A parent of a Jewish student expressed outrage after a Bible class teacher at a public school near Chattanooga, Tennessee pushed Christian ideology and advised students on "how to torture a Jew."
Juniper Russo, in a post that was reposted on her wife's page after Facebook deleted the original post for "hate speech," wrote that she had been hesitant to enroll her daughter in the "Bible in the Schools" elective program, although it was meant to teach the bible from an unbiased and non-sectarian viewpoint as a literary document.
Russo added that she had enrolled her daughter in the program because she has disabilities that made the other available electives in that time block inaccessible to her.
According to the parent, the teacher of the "Bible in the Schools" program at East Hamilton Middle School, gave students a syllabus that included what she called "incredibly abrasive" language and rules that would allow her to refuse to let children go to the restroom.
Assignments given to students included questions such as "do you read the Bible at home?" and "which books of the Bible have you read?" Students were told a story about an atheist student who took the class to "prove it wrong" and later ended up "realizing it was true."
Russo called the class "blatant Christian proselytizing." The class was shown videos made by The Bible Project, including one video which portrayed Christianity as light, sunshine and color and all other global religions as storms, darkness and shadows, according to Russo.
While Russo was already uncomfortable with how the class was being taught, she wrote that she drew a hard line and took her daughter out of the class when it "turned hostile" last week.
The teacher "wrote an English transliteration of the Hebrew name of God on the whiteboard," wrote Russo. "This name is traditionally not spoken out loud and is traditionally only written in the Torah. She then told her students, 'If you want to know how to torture a Jew, make them say this out loud.'”
"My daughter felt extremely uncomfortable hearing a teacher instruct her peers on 'how to torture a Jew' and told me when she came home from school that she didn’t feel safe in the class," added the parent. "How can we say that our schools have zero tolerance for bullying if a teacher is actually instructing students on how to do it?"
Russo wrote that she emailed the teacher and the school administration asking them to meet with them, her daughter and the director of the local Jewish Federation so she could explain her concerns. The teacher did not respond, but the school's principal later called Russo and told her that while the administration was taking her concerns seriously, the teacher was refusing to meet her as she said it was against the policy of the Bible in the Schools program.
"I have been a parent for 14 years and I have never in my life heard of a teacher refusing to meet with a parent," said Russo. "Although [the principal] was kind on the phone and I would like to think that [the teacher] will face some kind of consequences for her decisions, it’s not enough. I’m angry and I’m hurt."
Russo added that the program has been used for over 100 years to "force religion in public schools and to ostracize children who are not Christian" and stressed that the incident was coming in the wake of the ban on "Maus," a graphic novel about the Holocaust, by McMinn County which is located near Chattanooga.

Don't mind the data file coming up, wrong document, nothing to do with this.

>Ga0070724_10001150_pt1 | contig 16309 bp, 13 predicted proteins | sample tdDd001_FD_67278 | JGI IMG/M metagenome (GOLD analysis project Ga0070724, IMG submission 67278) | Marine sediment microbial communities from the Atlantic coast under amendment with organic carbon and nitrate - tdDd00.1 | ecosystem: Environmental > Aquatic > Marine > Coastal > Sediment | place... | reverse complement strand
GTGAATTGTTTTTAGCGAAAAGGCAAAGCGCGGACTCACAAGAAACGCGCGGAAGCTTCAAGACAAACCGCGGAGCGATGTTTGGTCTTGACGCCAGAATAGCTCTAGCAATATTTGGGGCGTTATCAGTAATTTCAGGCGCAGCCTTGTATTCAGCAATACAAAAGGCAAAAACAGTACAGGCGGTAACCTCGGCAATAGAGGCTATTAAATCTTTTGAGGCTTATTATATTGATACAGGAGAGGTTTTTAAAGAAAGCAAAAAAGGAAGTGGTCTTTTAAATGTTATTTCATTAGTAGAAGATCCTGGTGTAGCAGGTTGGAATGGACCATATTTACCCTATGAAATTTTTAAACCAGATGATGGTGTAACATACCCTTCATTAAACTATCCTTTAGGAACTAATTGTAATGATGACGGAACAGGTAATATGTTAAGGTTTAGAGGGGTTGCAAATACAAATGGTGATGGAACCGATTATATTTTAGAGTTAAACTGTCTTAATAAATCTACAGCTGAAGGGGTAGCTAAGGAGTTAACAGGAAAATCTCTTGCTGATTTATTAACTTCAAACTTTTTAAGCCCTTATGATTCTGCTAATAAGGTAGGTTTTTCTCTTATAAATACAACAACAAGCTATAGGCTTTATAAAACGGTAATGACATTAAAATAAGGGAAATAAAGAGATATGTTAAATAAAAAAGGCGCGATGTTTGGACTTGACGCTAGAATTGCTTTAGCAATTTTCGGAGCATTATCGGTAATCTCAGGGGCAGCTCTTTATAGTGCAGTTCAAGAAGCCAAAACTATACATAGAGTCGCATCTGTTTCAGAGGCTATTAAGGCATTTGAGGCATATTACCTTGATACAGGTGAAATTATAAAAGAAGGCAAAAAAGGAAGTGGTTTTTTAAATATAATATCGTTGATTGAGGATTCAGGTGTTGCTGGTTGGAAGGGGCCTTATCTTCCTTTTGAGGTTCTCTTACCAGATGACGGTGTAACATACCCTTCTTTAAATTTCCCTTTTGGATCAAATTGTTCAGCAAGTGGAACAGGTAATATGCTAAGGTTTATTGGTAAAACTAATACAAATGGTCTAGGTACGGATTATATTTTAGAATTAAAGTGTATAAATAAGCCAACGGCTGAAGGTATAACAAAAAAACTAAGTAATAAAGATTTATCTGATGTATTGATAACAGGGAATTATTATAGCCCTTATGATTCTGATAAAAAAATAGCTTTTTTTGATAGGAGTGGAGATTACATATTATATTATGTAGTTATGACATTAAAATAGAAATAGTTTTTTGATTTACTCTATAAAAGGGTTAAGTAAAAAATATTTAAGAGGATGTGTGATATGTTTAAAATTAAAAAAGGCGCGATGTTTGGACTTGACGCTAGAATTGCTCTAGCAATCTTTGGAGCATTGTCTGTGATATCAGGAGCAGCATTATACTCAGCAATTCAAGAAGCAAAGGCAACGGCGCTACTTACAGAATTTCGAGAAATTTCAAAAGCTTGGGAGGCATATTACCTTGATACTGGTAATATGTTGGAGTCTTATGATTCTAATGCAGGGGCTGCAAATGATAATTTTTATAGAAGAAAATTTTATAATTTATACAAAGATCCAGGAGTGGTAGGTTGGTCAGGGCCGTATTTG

Russo has contacted the Jewish Federation of Greater Chattanooga and the Anti-Defamation League.
The Bible in the Schools program has been operating in Hamilton County public schools since 1922 and allows students to study the Bible from a "literary or historical perspective" and from a "viewpoint-neutral, court-approved curriculum," according to the program's website. The program adds that it is "inclusive to students from all walks of life and seeks equal access for all public school students."
In 1963, the US Supreme Court ruled in School District of Abington Township v. Schempp that while legally or officially mandated Bible reading or prayer in public schools is unconstitutional, the study of the Bible or religion, "when presented objectively as part of a secular program of education," could be carried out without violating the First Amendment.
"Hamilton County Schools is committed to ensuring that our students and staff experience a climate of belonging and support," Steve Doremus, communications officer for the school district, said in a statement to the Chattanooga Times Free Press. "This week, HCS received a parent complaint concerning classroom activities involving the Bible History elective course at East Hamilton Middle School. In accordance with school board policy, the district is investigating the complaint. When completed, HCS will take appropriate steps based on the findings of that review."
"The Jewish Federation of Greater Chattanooga is aware of the issues concerning an elective Bible class at East Hamilton Middle School and appreciate both East Hamilton and HCS investigating the claims and taking them seriously," said Michael Dzik, executive director of the Jewish Federation of Greater Chattanooga, to the Times Free Press. "The Jewish Federation has a long history of working with our multi-faith partners as well as HCS to help create an appreciation for diversity and understanding of all faiths and cultures. Moving forward, we look forward to a healthy dialog with the Bible in the Schools organization. Additionally, we hope they use this as an opportunity to reflect on and assess both their curriculum and how their teachers are presenting the material to ensure these classes are education, not indoctrination."